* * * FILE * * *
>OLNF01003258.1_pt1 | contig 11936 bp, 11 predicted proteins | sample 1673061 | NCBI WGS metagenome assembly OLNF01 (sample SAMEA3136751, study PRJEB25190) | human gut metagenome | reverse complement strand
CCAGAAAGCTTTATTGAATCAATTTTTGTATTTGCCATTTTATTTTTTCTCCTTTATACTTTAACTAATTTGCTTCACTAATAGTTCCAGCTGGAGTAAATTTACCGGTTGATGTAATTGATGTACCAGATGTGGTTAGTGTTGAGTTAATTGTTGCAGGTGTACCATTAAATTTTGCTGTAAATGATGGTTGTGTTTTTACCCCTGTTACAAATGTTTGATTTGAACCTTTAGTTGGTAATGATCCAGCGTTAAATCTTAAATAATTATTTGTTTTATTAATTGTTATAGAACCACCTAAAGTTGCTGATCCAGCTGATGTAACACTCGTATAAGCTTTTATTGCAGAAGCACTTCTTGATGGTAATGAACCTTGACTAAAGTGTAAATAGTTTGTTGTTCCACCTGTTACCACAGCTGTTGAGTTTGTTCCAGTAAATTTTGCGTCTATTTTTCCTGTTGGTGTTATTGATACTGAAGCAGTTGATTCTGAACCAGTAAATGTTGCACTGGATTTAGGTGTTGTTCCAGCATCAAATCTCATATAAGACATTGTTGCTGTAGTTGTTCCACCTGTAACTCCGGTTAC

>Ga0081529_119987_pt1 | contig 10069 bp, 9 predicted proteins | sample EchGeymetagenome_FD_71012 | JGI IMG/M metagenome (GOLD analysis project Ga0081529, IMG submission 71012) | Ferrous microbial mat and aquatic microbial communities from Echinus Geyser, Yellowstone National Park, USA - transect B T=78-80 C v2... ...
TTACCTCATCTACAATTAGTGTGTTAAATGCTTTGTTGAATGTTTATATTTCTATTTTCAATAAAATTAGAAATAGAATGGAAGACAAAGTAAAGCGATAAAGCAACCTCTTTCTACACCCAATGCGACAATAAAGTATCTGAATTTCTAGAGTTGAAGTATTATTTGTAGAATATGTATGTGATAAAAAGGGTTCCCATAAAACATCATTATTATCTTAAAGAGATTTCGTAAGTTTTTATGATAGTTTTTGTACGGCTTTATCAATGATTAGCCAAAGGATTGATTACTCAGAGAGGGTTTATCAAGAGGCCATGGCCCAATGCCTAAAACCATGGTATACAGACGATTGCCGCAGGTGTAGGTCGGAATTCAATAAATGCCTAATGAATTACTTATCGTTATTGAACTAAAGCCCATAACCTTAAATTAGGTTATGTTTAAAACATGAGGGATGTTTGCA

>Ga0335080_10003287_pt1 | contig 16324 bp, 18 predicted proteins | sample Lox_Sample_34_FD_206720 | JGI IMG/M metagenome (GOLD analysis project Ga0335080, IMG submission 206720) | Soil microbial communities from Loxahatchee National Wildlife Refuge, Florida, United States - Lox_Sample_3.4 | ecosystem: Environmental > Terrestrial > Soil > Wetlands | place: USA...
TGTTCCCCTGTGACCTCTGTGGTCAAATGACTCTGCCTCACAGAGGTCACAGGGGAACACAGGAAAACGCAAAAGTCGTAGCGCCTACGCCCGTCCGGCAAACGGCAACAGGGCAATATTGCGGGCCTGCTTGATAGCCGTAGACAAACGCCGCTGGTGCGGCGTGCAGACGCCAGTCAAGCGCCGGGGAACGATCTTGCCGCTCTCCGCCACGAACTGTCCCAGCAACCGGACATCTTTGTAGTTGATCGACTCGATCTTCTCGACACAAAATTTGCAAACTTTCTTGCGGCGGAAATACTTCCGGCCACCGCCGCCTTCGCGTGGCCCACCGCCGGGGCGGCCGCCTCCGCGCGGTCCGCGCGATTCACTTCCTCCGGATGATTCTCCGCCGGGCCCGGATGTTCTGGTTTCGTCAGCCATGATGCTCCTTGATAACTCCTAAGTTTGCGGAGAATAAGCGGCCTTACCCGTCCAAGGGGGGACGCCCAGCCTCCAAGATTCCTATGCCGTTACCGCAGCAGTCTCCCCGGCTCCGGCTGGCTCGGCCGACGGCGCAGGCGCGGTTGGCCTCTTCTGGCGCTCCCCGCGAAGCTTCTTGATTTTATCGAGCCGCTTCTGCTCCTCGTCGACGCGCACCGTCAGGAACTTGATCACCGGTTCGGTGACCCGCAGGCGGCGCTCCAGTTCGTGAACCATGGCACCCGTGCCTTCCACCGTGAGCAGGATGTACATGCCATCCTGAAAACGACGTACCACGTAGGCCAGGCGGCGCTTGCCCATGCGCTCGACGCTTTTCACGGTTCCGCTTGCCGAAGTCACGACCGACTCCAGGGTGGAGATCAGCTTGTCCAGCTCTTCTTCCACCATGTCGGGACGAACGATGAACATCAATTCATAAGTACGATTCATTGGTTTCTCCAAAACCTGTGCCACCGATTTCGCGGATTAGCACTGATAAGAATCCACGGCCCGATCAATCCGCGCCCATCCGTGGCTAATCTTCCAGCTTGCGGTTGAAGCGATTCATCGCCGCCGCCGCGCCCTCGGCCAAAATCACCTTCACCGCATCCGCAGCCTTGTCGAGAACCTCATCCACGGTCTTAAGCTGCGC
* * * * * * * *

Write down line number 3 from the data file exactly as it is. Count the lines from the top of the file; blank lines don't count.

>Ga0081529_119987_pt1 | contig 10069 bp, 9 predicted proteins | sample EchGeymetagenome_FD_71012 | JGI IMG/M metagenome (GOLD analysis project Ga0081529, IMG submission 71012) | Ferrous microbial mat and aquatic microbial communities from Echinus Geyser, Yellowstone National Park, USA - transect B T=78-80 C v2... ...